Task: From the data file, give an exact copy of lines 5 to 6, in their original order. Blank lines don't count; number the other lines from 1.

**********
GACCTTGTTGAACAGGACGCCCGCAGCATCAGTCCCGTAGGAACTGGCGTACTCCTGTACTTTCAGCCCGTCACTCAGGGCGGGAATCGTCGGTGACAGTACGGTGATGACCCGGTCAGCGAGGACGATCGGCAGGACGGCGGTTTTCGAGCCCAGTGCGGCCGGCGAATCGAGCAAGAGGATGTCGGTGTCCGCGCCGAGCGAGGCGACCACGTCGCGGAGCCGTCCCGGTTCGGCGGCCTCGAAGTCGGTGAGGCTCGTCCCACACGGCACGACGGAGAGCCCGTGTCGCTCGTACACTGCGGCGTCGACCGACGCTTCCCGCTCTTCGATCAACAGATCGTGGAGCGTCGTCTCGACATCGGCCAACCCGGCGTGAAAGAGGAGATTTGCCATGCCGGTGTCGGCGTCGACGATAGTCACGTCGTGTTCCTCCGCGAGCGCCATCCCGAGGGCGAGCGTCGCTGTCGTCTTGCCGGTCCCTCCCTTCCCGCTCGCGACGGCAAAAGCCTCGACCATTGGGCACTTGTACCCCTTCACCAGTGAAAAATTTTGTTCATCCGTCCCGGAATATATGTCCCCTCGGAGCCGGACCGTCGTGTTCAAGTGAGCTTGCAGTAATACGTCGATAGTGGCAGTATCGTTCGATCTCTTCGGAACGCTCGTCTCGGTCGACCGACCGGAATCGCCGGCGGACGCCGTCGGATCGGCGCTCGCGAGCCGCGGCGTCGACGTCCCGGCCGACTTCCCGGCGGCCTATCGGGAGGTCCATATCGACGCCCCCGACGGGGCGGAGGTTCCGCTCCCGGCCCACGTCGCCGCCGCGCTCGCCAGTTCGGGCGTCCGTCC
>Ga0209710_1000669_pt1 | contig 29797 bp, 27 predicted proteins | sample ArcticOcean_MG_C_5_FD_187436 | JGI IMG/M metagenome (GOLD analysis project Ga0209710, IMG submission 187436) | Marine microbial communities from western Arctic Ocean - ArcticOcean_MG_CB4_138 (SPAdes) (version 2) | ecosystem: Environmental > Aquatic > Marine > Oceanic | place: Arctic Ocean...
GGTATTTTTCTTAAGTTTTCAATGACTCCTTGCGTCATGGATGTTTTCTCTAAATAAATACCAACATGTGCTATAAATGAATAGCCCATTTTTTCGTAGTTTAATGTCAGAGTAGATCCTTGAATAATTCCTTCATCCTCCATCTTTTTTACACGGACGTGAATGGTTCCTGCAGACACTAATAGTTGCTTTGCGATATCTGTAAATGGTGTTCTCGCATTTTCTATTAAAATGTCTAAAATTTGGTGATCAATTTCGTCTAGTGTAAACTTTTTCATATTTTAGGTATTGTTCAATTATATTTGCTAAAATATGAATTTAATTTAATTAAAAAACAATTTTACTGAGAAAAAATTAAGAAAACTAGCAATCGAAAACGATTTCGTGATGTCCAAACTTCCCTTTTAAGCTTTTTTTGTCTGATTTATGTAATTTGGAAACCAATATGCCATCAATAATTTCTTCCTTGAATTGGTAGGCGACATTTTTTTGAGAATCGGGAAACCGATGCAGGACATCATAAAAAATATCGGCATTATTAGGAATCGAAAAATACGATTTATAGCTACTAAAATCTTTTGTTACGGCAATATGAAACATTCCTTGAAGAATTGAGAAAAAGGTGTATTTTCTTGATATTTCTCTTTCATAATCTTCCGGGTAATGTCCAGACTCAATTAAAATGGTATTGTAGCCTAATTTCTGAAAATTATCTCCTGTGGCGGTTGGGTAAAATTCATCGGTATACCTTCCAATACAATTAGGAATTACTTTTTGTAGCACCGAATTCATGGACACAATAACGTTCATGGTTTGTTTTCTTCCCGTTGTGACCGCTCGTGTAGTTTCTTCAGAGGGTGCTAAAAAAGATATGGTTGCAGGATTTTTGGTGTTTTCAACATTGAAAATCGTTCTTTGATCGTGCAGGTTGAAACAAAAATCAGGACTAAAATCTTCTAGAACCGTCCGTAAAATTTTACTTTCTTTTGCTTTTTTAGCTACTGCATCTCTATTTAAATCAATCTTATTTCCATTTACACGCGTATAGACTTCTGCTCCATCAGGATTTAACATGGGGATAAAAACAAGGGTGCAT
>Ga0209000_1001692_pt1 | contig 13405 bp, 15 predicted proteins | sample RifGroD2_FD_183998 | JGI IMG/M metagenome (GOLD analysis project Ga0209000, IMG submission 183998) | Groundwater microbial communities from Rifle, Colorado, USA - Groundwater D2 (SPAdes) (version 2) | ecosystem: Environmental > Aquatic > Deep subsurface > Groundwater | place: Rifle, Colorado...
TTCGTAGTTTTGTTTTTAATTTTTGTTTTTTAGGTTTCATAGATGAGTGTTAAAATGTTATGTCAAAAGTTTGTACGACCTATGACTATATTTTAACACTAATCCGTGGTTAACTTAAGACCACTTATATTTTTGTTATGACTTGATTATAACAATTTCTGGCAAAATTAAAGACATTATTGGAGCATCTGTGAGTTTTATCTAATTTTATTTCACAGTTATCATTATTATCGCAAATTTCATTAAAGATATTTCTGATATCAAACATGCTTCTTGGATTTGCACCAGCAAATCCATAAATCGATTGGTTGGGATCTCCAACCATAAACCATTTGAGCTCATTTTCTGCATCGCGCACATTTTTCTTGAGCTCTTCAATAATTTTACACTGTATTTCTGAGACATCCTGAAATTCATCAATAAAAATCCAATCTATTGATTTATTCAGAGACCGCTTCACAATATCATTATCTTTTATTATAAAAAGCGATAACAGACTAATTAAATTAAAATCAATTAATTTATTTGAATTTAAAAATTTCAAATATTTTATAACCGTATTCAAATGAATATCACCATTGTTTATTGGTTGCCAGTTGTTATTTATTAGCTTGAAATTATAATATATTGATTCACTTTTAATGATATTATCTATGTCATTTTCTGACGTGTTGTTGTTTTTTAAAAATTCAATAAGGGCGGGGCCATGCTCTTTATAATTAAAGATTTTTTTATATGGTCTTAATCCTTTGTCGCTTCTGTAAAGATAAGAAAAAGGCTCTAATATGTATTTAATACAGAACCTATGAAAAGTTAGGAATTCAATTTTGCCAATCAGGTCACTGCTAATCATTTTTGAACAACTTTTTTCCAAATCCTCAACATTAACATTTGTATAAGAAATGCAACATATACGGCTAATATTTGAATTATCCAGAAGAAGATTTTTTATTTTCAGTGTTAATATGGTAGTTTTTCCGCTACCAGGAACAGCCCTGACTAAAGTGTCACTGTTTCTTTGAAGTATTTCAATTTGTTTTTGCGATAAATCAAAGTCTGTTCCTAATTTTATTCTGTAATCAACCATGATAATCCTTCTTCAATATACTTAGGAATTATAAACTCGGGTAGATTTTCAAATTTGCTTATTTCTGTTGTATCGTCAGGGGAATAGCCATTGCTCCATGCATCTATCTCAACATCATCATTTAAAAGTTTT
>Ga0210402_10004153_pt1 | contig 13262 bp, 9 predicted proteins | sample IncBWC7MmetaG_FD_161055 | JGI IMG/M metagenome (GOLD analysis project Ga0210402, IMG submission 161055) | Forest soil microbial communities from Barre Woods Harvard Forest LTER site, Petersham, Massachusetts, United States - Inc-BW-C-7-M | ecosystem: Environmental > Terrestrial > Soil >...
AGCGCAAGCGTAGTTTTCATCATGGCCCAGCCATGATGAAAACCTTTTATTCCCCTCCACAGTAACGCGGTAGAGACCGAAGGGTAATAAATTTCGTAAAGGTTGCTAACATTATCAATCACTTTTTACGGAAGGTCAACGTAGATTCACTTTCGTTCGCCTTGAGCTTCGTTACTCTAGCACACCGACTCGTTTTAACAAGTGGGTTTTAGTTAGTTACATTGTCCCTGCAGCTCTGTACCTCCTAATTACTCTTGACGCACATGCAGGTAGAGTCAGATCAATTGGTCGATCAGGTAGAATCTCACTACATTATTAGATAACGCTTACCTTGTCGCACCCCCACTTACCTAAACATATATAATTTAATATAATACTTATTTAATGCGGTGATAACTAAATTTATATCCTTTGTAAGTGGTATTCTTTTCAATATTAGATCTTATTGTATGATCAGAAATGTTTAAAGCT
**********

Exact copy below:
TTCGTAGTTTTGTTTTTAATTTTTGTTTTTTAGGTTTCATAGATGAGTGTTAAAATGTTATGTCAAAAGTTTGTACGACCTATGACTATATTTTAACACTAATCCGTGGTTAACTTAAGACCACTTATATTTTTGTTATGACTTGATTATAACAATTTCTGGCAAAATTAAAGACATTATTGGAGCATCTGTGAGTTTTATCTAATTTTATTTCACAGTTATCATTATTATCGCAAATTTCATTAAAGATATTTCTGATATCAAACATGCTTCTTGGATTTGCACCAGCAAATCCATAAATCGATTGGTTGGGATCTCCAACCATAAACCATTTGAGCTCATTTTCTGCATCGCGCACATTTTTCTTGAGCTCTTCAATAATTTTACACTGTATTTCTGAGACATCCTGAAATTCATCAATAAAAATCCAATCTATTGATTTATTCAGAGACCGCTTCACAATATCATTATCTTTTATTATAAAAAGCGATAACAGACTAATTAAATTAAAATCAATTAATTTATTTGAATTTAAAAATTTCAAATATTTTATAACCGTATTCAAATGAATATCACCATTGTTTATTGGTTGCCAGTTGTTATTTATTAGCTTGAAATTATAATATATTGATTCACTTTTAATGATATTATCTATGTCATTTTCTGACGTGTTGTTGTTTTTTAAAAATTCAATAAGGGCGGGGCCATGCTCTTTATAATTAAAGATTTTTTTATATGGTCTTAATCCTTTGTCGCTTCTGTAAAGATAAGAAAAAGGCTCTAATATGTATTTAATACAGAACCTATGAAAAGTTAGGAATTCAATTTTGCCAATCAGGTCACTGCTAATCATTTTTGAACAACTTTTTTCCAAATCCTCAACATTAACATTTGTATAAGAAATGCAACATATACGGCTAATATTTGAATTATCCAGAAGAAGATTTTTTATTTTCAGTGTTAATATGGTAGTTTTTCCGCTACCAGGAACAGCCCTGACTAAAGTGTCACTGTTTCTTTGAAGTATTTCAATTTGTTTTTGCGATAAATCAAAGTCTGTTCCTAATTTTATTCTGTAATCAACCATGATAATCCTTCTTCAATATACTTAGGAATTATAAACTCGGGTAGATTTTCAAATTTGCTTATTTCTGTTGTATCGTCAGGGGAATAGCCATTGCTCCATGCATCTATCTCAACATCATCATTTAAAAGTTTT
>Ga0210402_10004153_pt1 | contig 13262 bp, 9 predicted proteins | sample IncBWC7MmetaG_FD_161055 | JGI IMG/M metagenome (GOLD analysis project Ga0210402, IMG submission 161055) | Forest soil microbial communities from Barre Woods Harvard Forest LTER site, Petersham, Massachusetts, United States - Inc-BW-C-7-M | ecosystem: Environmental > Terrestrial > Soil >...